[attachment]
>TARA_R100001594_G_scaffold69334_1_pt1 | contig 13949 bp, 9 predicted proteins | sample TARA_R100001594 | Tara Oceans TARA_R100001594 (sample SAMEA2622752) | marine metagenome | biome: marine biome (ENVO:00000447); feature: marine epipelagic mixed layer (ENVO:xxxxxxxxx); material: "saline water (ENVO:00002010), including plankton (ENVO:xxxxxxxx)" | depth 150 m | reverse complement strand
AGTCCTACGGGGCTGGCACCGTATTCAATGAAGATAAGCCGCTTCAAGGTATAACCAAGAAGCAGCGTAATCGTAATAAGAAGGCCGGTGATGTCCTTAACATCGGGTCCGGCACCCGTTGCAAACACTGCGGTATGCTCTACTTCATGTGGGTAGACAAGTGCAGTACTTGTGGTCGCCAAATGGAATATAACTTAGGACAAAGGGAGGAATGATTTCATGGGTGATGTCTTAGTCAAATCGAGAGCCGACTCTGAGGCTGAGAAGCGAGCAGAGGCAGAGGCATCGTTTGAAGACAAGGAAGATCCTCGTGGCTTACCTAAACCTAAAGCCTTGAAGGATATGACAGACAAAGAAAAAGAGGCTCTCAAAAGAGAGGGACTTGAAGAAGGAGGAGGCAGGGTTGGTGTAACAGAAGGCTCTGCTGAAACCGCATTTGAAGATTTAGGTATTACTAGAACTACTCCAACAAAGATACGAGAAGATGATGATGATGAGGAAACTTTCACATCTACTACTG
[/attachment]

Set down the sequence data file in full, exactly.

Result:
>TARA_R100001594_G_scaffold69334_1_pt1 | contig 13949 bp, 9 predicted proteins | sample TARA_R100001594 | Tara Oceans TARA_R100001594 (sample SAMEA2622752) | marine metagenome | biome: marine biome (ENVO:00000447); feature: marine epipelagic mixed layer (ENVO:xxxxxxxxx); material: "saline water (ENVO:00002010), including plankton (ENVO:xxxxxxxx)" | depth 150 m | reverse complement strand
AGTCCTACGGGGCTGGCACCGTATTCAATGAAGATAAGCCGCTTCAAGGTATAACCAAGAAGCAGCGTAATCGTAATAAGAAGGCCGGTGATGTCCTTAACATCGGGTCCGGCACCCGTTGCAAACACTGCGGTATGCTCTACTTCATGTGGGTAGACAAGTGCAGTACTTGTGGTCGCCAAATGGAATATAACTTAGGACAAAGGGAGGAATGATTTCATGGGTGATGTCTTAGTCAAATCGAGAGCCGACTCTGAGGCTGAGAAGCGAGCAGAGGCAGAGGCATCGTTTGAAGACAAGGAAGATCCTCGTGGCTTACCTAAACCTAAAGCCTTGAAGGATATGACAGACAAAGAAAAAGAGGCTCTCAAAAGAGAGGGACTTGAAGAAGGAGGAGGCAGGGTTGGTGTAACAGAAGGCTCTGCTGAAACCGCATTTGAAGATTTAGGTATTACTAGAACTACTCCAACAAAGATACGAGAAGATGATGATGATGAGGAAACTTTCACATCTACTACTG